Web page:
|Experimental and Mathematical modeling of radial water transport in plants |
Auteur(s): Boursiac Yann, Felbacq D., Velez-Cardona Ana Maria, Lhuissier Henri, Metzger Bloen
Conference: Physics-Biology Interface (web conference, FR, 2020-12-17)
Ref HAL: hal-03080457_v1
Exporter : BibTex | endNote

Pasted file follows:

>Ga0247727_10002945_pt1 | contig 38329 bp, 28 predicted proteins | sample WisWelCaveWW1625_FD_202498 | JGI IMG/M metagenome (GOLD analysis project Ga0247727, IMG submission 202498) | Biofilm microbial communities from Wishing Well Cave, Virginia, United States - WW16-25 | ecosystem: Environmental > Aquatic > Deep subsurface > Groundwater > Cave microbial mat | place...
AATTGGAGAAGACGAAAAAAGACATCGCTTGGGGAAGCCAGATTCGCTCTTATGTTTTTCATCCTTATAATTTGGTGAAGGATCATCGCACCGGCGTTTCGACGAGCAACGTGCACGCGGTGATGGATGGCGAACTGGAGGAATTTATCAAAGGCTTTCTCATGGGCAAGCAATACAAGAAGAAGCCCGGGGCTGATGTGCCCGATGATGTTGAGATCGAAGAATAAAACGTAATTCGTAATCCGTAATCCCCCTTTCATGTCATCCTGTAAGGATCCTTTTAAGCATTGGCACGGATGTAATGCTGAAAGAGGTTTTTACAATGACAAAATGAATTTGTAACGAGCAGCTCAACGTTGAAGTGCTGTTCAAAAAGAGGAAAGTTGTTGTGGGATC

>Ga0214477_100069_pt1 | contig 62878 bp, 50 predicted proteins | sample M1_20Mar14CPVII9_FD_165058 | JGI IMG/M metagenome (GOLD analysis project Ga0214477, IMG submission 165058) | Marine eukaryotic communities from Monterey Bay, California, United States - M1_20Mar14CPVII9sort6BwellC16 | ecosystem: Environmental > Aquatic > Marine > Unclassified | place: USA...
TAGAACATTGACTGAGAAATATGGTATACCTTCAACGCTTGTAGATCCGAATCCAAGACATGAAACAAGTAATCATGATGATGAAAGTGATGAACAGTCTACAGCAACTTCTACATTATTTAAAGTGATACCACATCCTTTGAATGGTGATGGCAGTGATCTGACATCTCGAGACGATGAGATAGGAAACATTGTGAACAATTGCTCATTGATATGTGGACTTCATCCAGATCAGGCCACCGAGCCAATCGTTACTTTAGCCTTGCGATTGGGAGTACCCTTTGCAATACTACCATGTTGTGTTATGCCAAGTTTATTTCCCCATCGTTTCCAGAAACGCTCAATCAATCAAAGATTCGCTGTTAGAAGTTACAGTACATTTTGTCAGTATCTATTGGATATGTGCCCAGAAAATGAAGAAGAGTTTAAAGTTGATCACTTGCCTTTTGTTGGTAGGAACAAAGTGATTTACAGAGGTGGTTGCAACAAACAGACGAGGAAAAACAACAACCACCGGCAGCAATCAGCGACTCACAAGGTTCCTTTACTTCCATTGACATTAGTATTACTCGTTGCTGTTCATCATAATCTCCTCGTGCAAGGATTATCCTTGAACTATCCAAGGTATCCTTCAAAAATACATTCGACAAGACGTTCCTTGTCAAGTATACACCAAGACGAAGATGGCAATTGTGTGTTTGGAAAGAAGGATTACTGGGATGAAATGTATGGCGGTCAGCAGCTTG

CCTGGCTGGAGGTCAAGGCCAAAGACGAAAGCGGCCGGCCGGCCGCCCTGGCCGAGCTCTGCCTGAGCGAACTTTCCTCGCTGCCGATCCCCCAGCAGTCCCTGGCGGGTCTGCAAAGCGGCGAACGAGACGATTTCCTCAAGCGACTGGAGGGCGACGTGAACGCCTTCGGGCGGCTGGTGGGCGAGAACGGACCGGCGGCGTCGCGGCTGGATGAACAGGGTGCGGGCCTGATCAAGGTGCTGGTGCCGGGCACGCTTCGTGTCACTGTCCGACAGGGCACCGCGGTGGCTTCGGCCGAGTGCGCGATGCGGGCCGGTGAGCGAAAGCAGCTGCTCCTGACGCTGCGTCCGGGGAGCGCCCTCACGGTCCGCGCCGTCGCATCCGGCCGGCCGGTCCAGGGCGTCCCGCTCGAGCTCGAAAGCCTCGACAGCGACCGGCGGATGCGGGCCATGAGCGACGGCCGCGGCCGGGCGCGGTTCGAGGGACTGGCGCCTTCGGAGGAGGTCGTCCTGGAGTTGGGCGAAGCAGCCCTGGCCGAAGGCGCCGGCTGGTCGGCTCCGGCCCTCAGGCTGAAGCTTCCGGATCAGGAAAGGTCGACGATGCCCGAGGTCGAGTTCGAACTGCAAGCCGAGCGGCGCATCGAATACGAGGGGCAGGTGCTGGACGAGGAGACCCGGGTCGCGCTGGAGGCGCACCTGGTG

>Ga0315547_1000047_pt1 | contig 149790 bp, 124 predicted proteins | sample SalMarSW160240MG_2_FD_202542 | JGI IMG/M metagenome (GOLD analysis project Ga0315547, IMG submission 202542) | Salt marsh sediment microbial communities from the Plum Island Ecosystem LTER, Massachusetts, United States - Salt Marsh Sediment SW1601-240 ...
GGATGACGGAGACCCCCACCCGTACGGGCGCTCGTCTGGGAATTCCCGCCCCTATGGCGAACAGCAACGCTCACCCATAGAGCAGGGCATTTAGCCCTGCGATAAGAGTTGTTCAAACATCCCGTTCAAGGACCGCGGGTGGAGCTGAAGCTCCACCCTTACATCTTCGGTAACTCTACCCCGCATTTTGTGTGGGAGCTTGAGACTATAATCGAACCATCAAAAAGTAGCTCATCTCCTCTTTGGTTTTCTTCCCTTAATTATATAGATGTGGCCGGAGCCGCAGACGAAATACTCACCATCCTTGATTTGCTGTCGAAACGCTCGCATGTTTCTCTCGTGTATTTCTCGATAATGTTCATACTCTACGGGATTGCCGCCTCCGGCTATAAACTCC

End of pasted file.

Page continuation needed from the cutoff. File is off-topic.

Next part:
Water transport in plant roots is of vital importance: it is a necessary transport to feed the rest of the organism in most vascular plants. To reach the xylem vessels, which ensure the long-distance transport to the aerial parts of the plant, water has first to flow across the root tissues surrounding the xylem. This flow, denoted to as radial transport, is not easily amenable to the experimentation, and has been studied mostly by measurements at a larger scale, and by models that poorly take into account cells and roots geometries. We adopted a continuous description of stationary root radial water transport to investigate how the geometry and the permeability contrasts between root compartments affect the transport of water. We experimentally modeled the root radial section as a two-dimensional and composite porous material with variable water permeabilities. It mimics the most salient water transport features of the root anatomy and allows a direct isualization of the water pathways. We also present 2D continuous numerical simulations of the water flow, in which we systematically varied the permeabilities of the different tissues. Our approach provides the physical premises to explain preferential sub-cellular radial routes from one cell to another and look for the subcellular pattern of structures or molecules involved in water transport.